For the three months ended Dec. 31, the company earned $1.41 billion, or 25 cents a share, excluding one-time charges. Otherwise, the company would have earned $1.6 billion, or 28 cents a share, on sales of $9.3 billion.

Using a constant exchange rate, the company's fourth quarter sales slipped 1% from the same period last year. Earnings per share fell 8% if one-time charges were excluded. EPS fell 19% if charges are included.

The company's fourth quarter was hurt by a settlement, announced last week, in which GlaxoSmithKline agreed to pay $175 million to wholesalers and other purchasers of the company's nonsteroidal anti-inflammatory drug Relafen. The company said the settlement ? in which plaintiffs alleged antitrust violations ? has been submitted to a district court in Massachusetts where the case has been pending since 2001.

GlaxoSmithKline, which said it believes it acted properly to protect its patent on Relafen, explained that it is taking a fourth-quarter charge of $361 million. That will cover this settlement, plus previous settlements with two drug companies and with chain drugstores. The charge also will apply to a pending Relafen antitrust case which is scheduled for trial in June.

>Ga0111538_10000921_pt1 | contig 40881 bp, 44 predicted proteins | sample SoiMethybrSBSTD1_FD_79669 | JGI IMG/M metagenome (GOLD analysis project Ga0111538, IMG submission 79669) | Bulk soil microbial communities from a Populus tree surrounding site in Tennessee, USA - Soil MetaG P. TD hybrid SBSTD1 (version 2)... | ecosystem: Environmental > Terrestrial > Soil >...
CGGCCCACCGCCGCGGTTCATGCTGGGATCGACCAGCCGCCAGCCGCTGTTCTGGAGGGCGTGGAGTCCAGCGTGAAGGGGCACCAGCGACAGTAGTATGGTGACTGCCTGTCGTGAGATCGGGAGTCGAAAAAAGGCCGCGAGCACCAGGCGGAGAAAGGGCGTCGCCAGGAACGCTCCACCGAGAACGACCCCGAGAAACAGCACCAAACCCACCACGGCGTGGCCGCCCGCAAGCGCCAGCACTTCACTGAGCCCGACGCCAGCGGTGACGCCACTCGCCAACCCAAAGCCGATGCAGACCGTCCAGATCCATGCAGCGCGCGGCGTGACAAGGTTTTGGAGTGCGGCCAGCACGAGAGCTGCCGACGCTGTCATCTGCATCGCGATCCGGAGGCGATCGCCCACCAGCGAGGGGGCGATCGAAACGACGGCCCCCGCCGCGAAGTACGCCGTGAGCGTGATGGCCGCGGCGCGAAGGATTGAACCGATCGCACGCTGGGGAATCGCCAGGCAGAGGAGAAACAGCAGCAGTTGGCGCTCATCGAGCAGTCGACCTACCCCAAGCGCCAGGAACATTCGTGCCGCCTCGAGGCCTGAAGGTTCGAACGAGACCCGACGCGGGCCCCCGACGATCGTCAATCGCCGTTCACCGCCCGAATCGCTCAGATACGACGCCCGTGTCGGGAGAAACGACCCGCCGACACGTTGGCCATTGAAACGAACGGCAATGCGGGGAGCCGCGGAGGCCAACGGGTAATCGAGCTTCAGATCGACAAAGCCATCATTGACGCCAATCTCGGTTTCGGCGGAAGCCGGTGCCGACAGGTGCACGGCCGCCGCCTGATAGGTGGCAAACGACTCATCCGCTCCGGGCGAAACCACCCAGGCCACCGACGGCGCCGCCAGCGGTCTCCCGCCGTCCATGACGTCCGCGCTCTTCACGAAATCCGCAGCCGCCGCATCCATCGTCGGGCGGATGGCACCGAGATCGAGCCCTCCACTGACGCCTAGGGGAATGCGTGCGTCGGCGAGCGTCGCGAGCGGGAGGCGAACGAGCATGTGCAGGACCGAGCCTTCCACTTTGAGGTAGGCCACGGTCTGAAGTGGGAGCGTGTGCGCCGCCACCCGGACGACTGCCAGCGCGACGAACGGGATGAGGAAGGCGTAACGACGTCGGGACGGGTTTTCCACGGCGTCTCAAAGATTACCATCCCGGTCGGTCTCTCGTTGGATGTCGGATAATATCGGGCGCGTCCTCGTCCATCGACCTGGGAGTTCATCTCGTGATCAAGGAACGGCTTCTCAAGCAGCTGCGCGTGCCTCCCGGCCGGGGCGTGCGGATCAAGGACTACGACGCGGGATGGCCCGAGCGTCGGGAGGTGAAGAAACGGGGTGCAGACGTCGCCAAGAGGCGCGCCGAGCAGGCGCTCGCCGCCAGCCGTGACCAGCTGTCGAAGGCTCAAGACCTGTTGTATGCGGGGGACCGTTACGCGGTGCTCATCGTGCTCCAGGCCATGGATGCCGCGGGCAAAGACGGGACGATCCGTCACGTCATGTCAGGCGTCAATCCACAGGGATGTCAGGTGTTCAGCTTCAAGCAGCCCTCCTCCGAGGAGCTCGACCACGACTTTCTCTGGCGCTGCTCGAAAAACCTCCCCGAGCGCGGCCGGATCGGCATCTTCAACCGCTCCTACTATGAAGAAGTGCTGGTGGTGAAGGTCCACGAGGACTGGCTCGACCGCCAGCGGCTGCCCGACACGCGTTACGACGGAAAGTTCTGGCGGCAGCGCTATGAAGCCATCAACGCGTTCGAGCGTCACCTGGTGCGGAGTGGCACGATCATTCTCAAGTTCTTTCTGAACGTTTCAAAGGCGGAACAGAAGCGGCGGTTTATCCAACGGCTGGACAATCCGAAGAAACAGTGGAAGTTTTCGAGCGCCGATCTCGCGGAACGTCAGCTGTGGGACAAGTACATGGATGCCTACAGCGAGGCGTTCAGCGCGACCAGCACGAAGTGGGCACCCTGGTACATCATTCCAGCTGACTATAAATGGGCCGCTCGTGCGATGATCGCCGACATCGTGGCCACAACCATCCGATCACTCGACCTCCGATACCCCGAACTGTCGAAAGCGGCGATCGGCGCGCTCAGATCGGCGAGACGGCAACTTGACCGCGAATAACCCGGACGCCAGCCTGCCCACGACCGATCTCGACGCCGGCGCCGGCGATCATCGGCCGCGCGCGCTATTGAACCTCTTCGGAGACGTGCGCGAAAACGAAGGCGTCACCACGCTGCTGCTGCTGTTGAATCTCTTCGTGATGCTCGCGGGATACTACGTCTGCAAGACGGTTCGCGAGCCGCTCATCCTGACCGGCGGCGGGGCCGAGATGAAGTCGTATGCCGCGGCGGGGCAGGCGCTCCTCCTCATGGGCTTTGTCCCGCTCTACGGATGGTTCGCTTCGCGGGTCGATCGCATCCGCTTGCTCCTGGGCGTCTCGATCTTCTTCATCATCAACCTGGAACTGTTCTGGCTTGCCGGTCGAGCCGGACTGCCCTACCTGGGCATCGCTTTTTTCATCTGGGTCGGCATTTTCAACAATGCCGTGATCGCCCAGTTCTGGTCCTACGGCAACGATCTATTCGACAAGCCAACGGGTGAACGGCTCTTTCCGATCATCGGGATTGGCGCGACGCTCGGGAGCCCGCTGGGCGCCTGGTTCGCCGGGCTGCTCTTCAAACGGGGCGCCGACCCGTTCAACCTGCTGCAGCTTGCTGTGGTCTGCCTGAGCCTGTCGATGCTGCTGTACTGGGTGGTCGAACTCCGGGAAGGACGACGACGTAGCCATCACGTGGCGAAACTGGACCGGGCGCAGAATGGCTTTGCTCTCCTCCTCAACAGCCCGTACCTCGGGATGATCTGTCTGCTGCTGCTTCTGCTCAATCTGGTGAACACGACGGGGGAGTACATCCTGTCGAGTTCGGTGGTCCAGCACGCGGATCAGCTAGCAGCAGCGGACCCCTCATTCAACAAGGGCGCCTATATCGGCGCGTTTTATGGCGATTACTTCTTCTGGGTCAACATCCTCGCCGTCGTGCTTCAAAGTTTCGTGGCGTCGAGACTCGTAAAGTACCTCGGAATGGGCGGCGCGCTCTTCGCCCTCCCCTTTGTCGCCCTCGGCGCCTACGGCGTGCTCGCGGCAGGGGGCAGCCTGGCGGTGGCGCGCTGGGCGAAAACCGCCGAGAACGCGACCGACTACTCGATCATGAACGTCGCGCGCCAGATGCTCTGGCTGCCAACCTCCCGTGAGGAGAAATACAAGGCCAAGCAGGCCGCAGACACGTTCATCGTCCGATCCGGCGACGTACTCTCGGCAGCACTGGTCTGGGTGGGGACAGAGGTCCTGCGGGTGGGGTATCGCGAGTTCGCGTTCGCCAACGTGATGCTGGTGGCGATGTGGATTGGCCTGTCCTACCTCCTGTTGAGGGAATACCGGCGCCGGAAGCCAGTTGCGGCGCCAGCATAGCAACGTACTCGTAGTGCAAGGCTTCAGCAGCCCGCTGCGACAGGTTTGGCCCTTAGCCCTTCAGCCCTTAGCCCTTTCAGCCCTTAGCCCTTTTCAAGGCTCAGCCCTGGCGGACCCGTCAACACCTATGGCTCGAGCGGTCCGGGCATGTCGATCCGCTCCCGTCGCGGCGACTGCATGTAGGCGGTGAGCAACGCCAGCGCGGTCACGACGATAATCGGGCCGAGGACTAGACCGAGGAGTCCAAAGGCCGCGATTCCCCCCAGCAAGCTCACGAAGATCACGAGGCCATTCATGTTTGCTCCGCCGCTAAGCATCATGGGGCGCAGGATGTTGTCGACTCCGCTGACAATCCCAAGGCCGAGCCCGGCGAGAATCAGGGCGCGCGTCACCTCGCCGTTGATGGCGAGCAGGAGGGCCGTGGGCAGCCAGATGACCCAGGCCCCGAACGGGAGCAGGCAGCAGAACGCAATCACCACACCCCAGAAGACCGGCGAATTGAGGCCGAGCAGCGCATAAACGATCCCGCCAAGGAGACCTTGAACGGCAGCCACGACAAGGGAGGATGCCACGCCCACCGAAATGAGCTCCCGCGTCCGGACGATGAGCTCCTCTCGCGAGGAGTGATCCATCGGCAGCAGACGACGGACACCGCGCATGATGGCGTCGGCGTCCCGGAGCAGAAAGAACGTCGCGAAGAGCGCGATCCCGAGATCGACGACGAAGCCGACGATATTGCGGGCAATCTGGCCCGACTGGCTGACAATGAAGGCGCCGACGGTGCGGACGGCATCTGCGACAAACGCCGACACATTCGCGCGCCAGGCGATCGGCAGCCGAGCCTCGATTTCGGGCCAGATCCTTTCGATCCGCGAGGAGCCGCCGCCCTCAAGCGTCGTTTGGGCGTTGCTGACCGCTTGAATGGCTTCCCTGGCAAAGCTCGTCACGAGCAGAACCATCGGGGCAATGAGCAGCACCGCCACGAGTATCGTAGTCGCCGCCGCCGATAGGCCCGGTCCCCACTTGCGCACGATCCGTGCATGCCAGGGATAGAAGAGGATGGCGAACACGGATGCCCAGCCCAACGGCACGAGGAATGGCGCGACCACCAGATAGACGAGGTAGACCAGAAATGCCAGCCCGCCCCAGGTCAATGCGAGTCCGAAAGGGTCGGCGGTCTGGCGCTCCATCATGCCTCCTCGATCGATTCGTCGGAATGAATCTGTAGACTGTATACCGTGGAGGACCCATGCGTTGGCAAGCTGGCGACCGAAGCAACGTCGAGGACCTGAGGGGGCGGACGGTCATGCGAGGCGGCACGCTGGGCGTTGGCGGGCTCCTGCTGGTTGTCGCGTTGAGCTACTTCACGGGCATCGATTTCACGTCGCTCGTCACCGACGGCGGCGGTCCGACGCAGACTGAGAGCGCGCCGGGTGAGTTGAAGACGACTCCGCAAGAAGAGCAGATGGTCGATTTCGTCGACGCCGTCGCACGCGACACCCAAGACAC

The company also reported that it has received a subpoena from prosecutors Colorado regarding sales and promotional efforts for products between 1997 and 2004. The company didn't identify the products or provide details of the complaint. It said it was cooperating with the investigation which is "in its early stages."

The company reiterated Thursday that it has received a notice from the Internal Revenue Service stating that it owes $2.7 billion in back taxes relating to profits on certain products sold between 1989 and 1996. GlaxoSmithKline said that if it is forced to pay the full claim it also would be on the hook for $2.5 billion in interest. The company said similar tax issues remain for the 1997-2000.

GlaxoSmithKline said the IRS assessment, delivered to the company last month, is part of a long-running dispute between American and British tax authorities governing the activity of multinational companies. GlaxoSmithKline said negotiations on this matter between the two nations broke down in July. The company said it has failed in all administrative appeals, so it plans to file a petition in U.S. Tax Court in 2005 or 2006.